11. Handling Rejection

Learning from the Comments

Carefully Review the Comments

Manuscripts may be rejected either before or after peer review. If a paper is rejected prior to peer review, the editor will generally provide at least a sentence or two in the decision letter explaining why the paper wasn’t sent for review.  If a paper is rejected after peer review, your decision letter will be accompanied by the critiques of the experts who reviewed your paper.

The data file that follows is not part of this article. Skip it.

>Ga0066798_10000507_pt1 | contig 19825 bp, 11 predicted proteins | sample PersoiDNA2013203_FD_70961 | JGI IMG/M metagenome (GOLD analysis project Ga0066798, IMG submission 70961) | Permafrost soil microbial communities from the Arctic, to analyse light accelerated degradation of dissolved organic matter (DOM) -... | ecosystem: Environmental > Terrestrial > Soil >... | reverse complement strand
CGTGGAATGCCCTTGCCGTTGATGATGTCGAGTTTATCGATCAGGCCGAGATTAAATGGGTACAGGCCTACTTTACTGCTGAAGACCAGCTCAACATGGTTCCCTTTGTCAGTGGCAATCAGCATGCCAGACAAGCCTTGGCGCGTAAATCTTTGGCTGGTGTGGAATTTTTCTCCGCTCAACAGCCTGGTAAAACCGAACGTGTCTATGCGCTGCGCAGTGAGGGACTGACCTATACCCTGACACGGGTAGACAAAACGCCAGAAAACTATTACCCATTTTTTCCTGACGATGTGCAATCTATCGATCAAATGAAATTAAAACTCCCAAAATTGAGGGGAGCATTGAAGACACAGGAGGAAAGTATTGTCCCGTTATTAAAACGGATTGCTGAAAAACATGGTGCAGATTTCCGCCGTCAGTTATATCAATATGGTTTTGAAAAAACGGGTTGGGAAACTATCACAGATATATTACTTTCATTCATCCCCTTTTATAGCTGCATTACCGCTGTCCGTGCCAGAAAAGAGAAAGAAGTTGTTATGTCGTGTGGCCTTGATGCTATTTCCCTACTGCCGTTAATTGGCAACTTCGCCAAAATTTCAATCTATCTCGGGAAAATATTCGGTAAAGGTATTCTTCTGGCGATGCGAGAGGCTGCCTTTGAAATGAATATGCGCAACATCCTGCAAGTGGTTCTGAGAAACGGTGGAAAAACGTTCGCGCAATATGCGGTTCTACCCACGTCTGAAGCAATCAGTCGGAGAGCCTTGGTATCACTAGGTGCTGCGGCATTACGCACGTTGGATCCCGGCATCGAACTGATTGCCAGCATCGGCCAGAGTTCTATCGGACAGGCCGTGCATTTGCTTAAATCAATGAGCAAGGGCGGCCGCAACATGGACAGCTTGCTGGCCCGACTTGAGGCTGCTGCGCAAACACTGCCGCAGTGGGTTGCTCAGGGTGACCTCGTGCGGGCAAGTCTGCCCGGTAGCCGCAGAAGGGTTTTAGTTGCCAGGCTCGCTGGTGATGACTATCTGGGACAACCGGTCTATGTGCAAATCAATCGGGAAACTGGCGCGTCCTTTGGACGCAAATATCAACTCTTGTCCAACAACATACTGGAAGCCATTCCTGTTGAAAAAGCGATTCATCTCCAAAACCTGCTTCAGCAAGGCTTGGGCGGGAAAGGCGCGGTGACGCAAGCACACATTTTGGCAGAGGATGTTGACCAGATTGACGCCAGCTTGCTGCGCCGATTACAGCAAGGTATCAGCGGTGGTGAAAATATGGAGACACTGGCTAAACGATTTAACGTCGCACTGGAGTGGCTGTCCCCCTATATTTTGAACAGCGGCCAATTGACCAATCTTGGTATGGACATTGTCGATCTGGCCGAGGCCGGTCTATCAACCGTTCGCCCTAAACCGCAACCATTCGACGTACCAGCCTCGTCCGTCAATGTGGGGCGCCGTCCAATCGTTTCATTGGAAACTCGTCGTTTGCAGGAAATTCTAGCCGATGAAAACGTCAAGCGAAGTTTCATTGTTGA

It may be easy to get distracted or disheartened by the rejection of the work, but be sure to take the time to carefully read the comments you received to better understand the reasons for rejection. This is especially important if you are considering submitting the same manuscript to another journal. 

After your first read through of the comments, it can be a good idea to put them away for a while then re-read them.  Coming back to the comments after perhaps a day or two may help you process them in a more objective light.